In The Garden: Creating Support For Your Vegetable Plants

Embracing Our Interdependence With Nature

In The Garden: Creating Support For Your Vegetable Plants

In the garden it is important to create support for your climbing vegetable plants. Pole beans, cucumbers, squash, and tomatoes benefit from good support systems. In the case of tomatoes, and for our region specifically, a tomato support system should be designed to also support coverings like tarps or sheets, in case of a frost or freeze.

For supports the sky is the limit, and there are just a few rules. First it is important to make a support that is strong. You do not want your trellis to come crashing down with the weight of your ripening vegetables in the middle of your growing season. Next, be sure that you whatever you make for support doesn’t hinder harvests. If you are using chain link fencing for support then you should be able to get to both sides of the fence easily, because you can bet your beans will. If you are building a support system for tomatoes you should be able to reach through it with a 2lb tomato in your hand (Imagine a soft ball.), because you may have to! If you are using lumber use untreated lumber.

The last rule is first use what you’ve got, or can find. Most of us have surplus stuff around the yard or farm that can be used in a vine support system. This is one of the ways to stretch your budget and your creative powers to make something recycled, green and distinctly your own. I use hay bailing string hung from the fence to entice bean seedlings to find the fence. I use a lot of bamboo because it is growing on my property. It is strong, sustainable, and easy enough to work with. I drill holes in it and wire it or zip tie it to other bamboo pieces, or I drill holes in it and screw it to lumber supports, and I tie bamboo tripods and quadpods together at the top with sisal string, and for tomatoes I run long bamboo horizontally across the junctions of the tripods at their tops so that I can hang an electric light between the tomato plants when I cover them up for a hard freeze.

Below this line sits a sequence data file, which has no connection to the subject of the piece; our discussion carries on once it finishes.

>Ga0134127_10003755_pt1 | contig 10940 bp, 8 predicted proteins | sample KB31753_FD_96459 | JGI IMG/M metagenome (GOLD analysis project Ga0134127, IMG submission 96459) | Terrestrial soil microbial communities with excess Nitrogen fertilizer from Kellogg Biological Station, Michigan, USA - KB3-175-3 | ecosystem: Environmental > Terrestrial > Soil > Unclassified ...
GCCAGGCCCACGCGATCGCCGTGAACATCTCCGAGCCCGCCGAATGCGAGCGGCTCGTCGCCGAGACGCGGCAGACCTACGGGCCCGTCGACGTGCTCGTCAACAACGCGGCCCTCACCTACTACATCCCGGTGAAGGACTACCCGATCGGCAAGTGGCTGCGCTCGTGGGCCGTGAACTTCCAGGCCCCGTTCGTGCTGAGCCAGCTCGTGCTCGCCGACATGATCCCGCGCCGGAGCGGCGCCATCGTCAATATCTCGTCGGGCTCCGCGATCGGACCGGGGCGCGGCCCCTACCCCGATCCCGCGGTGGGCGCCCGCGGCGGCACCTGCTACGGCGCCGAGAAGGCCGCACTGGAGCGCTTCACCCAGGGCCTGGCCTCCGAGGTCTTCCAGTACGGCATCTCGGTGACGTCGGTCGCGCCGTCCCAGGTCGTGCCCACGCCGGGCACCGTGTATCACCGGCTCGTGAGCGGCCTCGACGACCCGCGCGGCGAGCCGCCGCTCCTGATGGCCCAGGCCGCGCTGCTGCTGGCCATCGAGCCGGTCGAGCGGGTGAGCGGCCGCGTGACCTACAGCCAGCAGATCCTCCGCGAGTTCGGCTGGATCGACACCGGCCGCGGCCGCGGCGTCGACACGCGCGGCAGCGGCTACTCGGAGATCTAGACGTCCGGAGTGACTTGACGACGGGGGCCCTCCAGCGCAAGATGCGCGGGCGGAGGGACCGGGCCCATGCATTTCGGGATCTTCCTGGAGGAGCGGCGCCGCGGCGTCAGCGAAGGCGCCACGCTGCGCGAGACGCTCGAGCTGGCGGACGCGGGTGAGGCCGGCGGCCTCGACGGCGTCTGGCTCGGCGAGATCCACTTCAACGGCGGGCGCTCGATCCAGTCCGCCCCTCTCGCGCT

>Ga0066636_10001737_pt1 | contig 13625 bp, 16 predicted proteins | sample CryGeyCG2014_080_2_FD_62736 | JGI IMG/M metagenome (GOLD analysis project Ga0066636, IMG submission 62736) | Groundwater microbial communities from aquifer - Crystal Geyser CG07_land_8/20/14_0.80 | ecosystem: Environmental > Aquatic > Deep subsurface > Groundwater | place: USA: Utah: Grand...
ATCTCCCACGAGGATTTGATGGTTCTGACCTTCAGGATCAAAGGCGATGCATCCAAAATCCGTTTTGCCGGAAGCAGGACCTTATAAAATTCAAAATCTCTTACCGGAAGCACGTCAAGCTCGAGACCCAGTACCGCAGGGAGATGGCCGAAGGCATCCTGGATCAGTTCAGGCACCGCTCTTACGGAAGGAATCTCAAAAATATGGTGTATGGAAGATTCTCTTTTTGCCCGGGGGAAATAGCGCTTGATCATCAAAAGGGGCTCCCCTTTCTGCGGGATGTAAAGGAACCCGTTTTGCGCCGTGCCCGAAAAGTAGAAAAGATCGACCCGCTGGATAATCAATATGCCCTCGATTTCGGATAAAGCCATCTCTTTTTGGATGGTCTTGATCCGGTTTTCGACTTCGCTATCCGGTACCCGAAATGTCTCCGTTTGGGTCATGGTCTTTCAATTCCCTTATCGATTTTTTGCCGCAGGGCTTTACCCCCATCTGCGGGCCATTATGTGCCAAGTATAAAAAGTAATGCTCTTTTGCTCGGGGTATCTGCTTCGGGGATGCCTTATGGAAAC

If you decide to weave your own support it is a good idea to use sisal or hemp ropes and strings because they are biodegradable. That way at the end of the crop or season you can cut it all down together and chuck it into the compost.
It is pretty easy to find sisal ropes and strings. I most recently bought some at Lowes. I wouldn’t be surprised if Tractor Supply, and Home Depot have sisal too.

If you have long pieces of rebar laying around the garden you might hoop the rebar over the garden and tie strings down to pole bean or squash seedlings from various points on the hoop’s arch. You will need to sink some fence post type lumber on each side to support the rebar. You can attach the rebar to the posts with hardware, or my own favorite zip ties.

There are myriad ways to support climbing vegetables. I even have squash plants growing from beneath a small stout tree that are using the branches of the tree for support. Once you have the support engineering down the sky is the limit for design, and what you add in vine supports for your garden can make interesting and lovely landscape punctuation. I am posting a few pics I have from my garden, as well as one of Pat’s Bean Tee Pee which is designed to be supportive for many bean plants and a nice shady Tee Pee for kids or pets. When my tomato support system is built I will post those pics too.

Make it strong and they will climb.


3 Responses

  1. Sara says:

    Thanks for discussing something I need help with (and never knew I did)!

  2. You are always ‘in the garden’.
    Good article. It’s the small things, like plant support, that make the biggest differences.

  3. Adina says:

    Thanks for your comments Sara and Daniel.

Leave a Reply

Your email address will not be published.

This site uses Akismet to reduce spam. Learn how your comment data is processed.